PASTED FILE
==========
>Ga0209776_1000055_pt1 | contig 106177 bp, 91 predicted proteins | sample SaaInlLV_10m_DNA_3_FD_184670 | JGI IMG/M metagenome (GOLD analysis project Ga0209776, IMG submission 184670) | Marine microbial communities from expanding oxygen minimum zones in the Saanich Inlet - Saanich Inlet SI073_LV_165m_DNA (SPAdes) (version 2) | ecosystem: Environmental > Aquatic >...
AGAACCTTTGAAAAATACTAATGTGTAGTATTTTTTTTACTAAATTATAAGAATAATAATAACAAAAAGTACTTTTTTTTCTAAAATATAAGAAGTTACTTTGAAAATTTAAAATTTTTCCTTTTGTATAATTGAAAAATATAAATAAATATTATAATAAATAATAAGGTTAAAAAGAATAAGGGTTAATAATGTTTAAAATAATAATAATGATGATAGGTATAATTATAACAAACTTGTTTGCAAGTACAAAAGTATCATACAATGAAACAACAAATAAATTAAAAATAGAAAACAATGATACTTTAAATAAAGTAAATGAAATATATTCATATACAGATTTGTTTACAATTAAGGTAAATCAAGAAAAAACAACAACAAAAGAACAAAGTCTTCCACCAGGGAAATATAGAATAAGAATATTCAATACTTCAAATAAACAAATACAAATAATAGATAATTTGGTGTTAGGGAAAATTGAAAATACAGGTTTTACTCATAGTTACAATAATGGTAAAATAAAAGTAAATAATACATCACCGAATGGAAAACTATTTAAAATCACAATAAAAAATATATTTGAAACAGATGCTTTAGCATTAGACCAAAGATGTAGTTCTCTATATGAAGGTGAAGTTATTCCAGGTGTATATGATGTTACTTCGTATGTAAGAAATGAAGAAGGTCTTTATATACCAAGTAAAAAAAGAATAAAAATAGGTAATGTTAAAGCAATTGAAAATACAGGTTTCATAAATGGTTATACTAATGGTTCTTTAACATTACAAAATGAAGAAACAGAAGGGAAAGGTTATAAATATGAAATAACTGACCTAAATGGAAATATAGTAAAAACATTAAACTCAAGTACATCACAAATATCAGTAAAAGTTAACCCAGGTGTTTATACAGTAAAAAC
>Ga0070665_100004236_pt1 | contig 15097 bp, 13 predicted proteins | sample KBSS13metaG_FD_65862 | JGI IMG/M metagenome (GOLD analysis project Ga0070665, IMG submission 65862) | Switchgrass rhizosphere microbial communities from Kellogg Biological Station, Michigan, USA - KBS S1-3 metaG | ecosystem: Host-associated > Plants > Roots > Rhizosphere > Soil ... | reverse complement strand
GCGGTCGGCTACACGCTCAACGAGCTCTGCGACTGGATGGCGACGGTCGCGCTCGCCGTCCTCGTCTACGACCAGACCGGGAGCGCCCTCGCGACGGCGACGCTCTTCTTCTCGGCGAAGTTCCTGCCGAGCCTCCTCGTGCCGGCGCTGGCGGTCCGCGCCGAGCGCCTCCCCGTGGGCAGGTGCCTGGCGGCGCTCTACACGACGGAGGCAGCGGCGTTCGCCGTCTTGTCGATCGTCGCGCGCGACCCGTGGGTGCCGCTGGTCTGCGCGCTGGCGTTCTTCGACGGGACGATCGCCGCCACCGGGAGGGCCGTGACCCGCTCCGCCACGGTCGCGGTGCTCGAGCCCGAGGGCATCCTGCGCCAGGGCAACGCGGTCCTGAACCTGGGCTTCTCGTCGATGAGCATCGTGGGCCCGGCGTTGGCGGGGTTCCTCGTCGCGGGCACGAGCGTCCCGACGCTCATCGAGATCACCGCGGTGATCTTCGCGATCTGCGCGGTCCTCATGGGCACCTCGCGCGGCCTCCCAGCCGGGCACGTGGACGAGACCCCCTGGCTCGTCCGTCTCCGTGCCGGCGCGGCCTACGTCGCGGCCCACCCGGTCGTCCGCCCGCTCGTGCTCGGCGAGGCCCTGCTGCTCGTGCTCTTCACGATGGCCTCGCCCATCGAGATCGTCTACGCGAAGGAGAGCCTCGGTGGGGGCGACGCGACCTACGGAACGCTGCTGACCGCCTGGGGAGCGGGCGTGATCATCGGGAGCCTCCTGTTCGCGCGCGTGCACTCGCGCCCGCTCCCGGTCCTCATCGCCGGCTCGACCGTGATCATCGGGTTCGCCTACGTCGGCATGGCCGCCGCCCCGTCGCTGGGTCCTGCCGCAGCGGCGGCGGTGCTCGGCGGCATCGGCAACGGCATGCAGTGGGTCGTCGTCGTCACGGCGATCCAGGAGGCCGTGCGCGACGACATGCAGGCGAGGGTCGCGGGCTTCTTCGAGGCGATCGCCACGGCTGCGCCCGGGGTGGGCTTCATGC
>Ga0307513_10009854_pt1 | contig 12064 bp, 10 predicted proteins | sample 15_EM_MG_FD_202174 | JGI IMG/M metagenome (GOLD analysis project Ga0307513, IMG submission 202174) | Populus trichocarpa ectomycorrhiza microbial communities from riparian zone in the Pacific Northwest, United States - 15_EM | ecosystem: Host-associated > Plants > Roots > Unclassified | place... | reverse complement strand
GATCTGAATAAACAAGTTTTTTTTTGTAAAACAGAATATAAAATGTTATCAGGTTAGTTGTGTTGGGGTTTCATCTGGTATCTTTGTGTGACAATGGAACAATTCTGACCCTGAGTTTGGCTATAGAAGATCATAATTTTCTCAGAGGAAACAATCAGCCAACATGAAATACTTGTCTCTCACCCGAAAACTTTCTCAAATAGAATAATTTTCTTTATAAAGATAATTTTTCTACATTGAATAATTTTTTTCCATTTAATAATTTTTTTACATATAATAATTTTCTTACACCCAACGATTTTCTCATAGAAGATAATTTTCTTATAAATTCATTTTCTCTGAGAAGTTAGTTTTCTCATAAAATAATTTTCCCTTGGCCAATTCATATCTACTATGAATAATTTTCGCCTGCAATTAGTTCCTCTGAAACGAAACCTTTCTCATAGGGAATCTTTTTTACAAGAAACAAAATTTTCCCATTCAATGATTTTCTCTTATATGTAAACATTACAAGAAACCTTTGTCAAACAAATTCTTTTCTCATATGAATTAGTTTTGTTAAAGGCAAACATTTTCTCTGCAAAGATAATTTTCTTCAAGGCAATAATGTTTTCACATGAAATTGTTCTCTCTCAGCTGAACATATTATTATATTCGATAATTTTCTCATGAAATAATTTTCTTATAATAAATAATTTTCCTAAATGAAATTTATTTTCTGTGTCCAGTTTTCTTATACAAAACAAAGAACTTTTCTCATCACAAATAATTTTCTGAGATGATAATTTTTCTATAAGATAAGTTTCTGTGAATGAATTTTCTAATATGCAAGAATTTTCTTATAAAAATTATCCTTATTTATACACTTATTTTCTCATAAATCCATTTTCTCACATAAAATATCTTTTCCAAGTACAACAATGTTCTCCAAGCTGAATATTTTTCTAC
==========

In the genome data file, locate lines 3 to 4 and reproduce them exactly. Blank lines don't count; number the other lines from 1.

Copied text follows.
>Ga0070665_100004236_pt1 | contig 15097 bp, 13 predicted proteins | sample KBSS13metaG_FD_65862 | JGI IMG/M metagenome (GOLD analysis project Ga0070665, IMG submission 65862) | Switchgrass rhizosphere microbial communities from Kellogg Biological Station, Michigan, USA - KBS S1-3 metaG | ecosystem: Host-associated > Plants > Roots > Rhizosphere > Soil ... | reverse complement strand
GCGGTCGGCTACACGCTCAACGAGCTCTGCGACTGGATGGCGACGGTCGCGCTCGCCGTCCTCGTCTACGACCAGACCGGGAGCGCCCTCGCGACGGCGACGCTCTTCTTCTCGGCGAAGTTCCTGCCGAGCCTCCTCGTGCCGGCGCTGGCGGTCCGCGCCGAGCGCCTCCCCGTGGGCAGGTGCCTGGCGGCGCTCTACACGACGGAGGCAGCGGCGTTCGCCGTCTTGTCGATCGTCGCGCGCGACCCGTGGGTGCCGCTGGTCTGCGCGCTGGCGTTCTTCGACGGGACGATCGCCGCCACCGGGAGGGCCGTGACCCGCTCCGCCACGGTCGCGGTGCTCGAGCCCGAGGGCATCCTGCGCCAGGGCAACGCGGTCCTGAACCTGGGCTTCTCGTCGATGAGCATCGTGGGCCCGGCGTTGGCGGGGTTCCTCGTCGCGGGCACGAGCGTCCCGACGCTCATCGAGATCACCGCGGTGATCTTCGCGATCTGCGCGGTCCTCATGGGCACCTCGCGCGGCCTCCCAGCCGGGCACGTGGACGAGACCCCCTGGCTCGTCCGTCTCCGTGCCGGCGCGGCCTACGTCGCGGCCCACCCGGTCGTCCGCCCGCTCGTGCTCGGCGAGGCCCTGCTGCTCGTGCTCTTCACGATGGCCTCGCCCATCGAGATCGTCTACGCGAAGGAGAGCCTCGGTGGGGGCGACGCGACCTACGGAACGCTGCTGACCGCCTGGGGAGCGGGCGTGATCATCGGGAGCCTCCTGTTCGCGCGCGTGCACTCGCGCCCGCTCCCGGTCCTCATCGCCGGCTCGACCGTGATCATCGGGTTCGCCTACGTCGGCATGGCCGCCGCCCCGTCGCTGGGTCCTGCCGCAGCGGCGGCGGTGCTCGGCGGCATCGGCAACGGCATGCAGTGGGTCGTCGTCGTCACGGCGATCCAGGAGGCCGTGCGCGACGACATGCAGGCGAGGGTCGCGGGCTTCTTCGAGGCGATCGCCACGGCTGCGCCCGGGGTGGGCTTCATGC